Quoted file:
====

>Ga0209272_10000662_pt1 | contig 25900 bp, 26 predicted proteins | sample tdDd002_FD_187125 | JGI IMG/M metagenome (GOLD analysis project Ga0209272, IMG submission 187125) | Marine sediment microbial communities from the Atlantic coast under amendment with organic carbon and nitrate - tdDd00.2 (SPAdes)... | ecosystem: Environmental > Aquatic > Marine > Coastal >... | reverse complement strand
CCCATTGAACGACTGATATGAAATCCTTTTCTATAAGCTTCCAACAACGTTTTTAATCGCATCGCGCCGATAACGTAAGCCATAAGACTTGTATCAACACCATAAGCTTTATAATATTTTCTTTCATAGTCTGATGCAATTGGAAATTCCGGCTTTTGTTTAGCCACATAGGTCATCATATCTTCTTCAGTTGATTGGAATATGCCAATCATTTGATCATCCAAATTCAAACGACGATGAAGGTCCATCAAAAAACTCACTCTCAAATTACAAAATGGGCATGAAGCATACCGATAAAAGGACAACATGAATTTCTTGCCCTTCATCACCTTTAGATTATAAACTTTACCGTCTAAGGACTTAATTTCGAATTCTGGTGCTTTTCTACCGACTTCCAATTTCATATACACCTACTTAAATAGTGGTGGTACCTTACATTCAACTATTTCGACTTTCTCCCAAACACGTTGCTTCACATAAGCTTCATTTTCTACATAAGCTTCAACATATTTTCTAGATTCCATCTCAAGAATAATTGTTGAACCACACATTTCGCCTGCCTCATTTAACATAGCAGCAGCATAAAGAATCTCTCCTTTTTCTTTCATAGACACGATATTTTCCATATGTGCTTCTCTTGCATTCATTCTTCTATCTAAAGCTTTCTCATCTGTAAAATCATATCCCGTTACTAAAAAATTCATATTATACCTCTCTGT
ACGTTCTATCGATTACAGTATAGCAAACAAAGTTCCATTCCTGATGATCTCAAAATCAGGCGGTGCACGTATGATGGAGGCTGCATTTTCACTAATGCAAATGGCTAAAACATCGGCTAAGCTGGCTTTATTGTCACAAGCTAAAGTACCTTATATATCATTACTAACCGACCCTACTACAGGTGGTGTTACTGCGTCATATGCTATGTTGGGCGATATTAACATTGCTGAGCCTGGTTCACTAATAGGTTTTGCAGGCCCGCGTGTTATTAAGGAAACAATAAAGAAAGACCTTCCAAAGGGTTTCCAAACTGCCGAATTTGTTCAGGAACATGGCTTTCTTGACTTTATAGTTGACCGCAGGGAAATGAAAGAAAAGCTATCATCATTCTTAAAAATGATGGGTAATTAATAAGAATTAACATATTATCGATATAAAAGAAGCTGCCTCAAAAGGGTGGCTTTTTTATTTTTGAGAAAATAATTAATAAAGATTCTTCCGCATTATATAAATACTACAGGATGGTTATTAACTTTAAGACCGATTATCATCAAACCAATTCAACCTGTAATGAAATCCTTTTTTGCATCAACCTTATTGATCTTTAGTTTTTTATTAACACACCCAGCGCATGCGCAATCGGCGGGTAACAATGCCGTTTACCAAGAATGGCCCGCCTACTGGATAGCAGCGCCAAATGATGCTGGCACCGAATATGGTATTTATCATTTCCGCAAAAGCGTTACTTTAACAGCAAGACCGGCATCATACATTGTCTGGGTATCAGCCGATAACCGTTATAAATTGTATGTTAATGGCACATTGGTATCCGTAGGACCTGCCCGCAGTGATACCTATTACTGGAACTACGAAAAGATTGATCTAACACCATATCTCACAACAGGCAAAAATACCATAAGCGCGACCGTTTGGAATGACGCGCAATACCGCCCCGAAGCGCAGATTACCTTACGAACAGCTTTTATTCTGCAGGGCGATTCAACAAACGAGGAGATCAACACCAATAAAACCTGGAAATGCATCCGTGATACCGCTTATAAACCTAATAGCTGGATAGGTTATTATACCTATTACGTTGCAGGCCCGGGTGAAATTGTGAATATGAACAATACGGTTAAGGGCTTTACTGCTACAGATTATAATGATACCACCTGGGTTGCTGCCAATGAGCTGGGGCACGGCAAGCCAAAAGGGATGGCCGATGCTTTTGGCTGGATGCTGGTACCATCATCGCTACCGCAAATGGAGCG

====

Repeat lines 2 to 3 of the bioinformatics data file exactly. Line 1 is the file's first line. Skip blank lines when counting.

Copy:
CCCATTGAACGACTGATATGAAATCCTTTTCTATAAGCTTCCAACAACGTTTTTAATCGCATCGCGCCGATAACGTAAGCCATAAGACTTGTATCAACACCATAAGCTTTATAATATTTTCTTTCATAGTCTGATGCAATTGGAAATTCCGGCTTTTGTTTAGCCACATAGGTCATCATATCTTCTTCAGTTGATTGGAATATGCCAATCATTTGATCATCCAAATTCAAACGACGATGAAGGTCCATCAAAAAACTCACTCTCAAATTACAAAATGGGCATGAAGCATACCGATAAAAGGACAACATGAATTTCTTGCCCTTCATCACCTTTAGATTATAAACTTTACCGTCTAAGGACTTAATTTCGAATTCTGGTGCTTTTCTACCGACTTCCAATTTCATATACACCTACTTAAATAGTGGTGGTACCTTACATTCAACTATTTCGACTTTCTCCCAAACACGTTGCTTCACATAAGCTTCATTTTCTACATAAGCTTCAACATATTTTCTAGATTCCATCTCAAGAATAATTGTTGAACCACACATTTCGCCTGCCTCATTTAACATAGCAGCAGCATAAAGAATCTCTCCTTTTTCTTTCATAGACACGATATTTTCCATATGTGCTTCTCTTGCATTCATTCTTCTATCTAAAGCTTTCTCATCTGTAAAATCATATCCCGTTACTAAAAAATTCATATTATACCTCTCTGT
ACGTTCTATCGATTACAGTATAGCAAACAAAGTTCCATTCCTGATGATCTCAAAATCAGGCGGTGCACGTATGATGGAGGCTGCATTTTCACTAATGCAAATGGCTAAAACATCGGCTAAGCTGGCTTTATTGTCACAAGCTAAAGTACCTTATATATCATTACTAACCGACCCTACTACAGGTGGTGTTACTGCGTCATATGCTATGTTGGGCGATATTAACATTGCTGAGCCTGGTTCACTAATAGGTTTTGCAGGCCCGCGTGTTATTAAGGAAACAATAAAGAAAGACCTTCCAAAGGGTTTCCAAACTGCCGAATTTGTTCAGGAACATGGCTTTCTTGACTTTATAGTTGACCGCAGGGAAATGAAAGAAAAGCTATCATCATTCTTAAAAATGATGGGTAATTAATAAGAATTAACATATTATCGATATAAAAGAAGCTGCCTCAAAAGGGTGGCTTTTTTATTTTTGAGAAAATAATTAATAAAGATTCTTCCGCATTATATAAATACTACAGGATGGTTATTAACTTTAAGACCGATTATCATCAAACCAATTCAACCTGTAATGAAATCCTTTTTTGCATCAACCTTATTGATCTTTAGTTTTTTATTAACACACCCAGCGCATGCGCAATCGGCGGGTAACAATGCCGTTTACCAAGAATGGCCCGCCTACTGGATAGCAGCGCCAAATGATGCTGGCACCGAATATGGTATTTATCATTTCCGCAAAAGCGTTACTTTAACAGCAAGACCGGCATCATACATTGTCTGGGTATCAGCCGATAACCGTTATAAATTGTATGTTAATGGCACATTGGTATCCGTAGGACCTGCCCGCAGTGATACCTATTACTGGAACTACGAAAAGATTGATCTAACACCATATCTCACAACAGGCAAAAATACCATAAGCGCGACCGTTTGGAATGACGCGCAATACCGCCCCGAAGCGCAGATTACCTTACGAACAGCTTTTATTCTGCAGGGCGATTCAACAAACGAGGAGATCAACACCAATAAAACCTGGAAATGCATCCGTGATACCGCTTATAAACCTAATAGCTGGATAGGTTATTATACCTATTACGTTGCAGGCCCGGGTGAAATTGTGAATATGAACAATACGGTTAAGGGCTTTACTGCTACAGATTATAATGATACCACCTGGGTTGCTGCCAATGAGCTGGGGCACGGCAAGCCAAAAGGGATGGCCGATGCTTTTGGCTGGATGCTGGTACCATCATCGCTACCGCAAATGGAGCG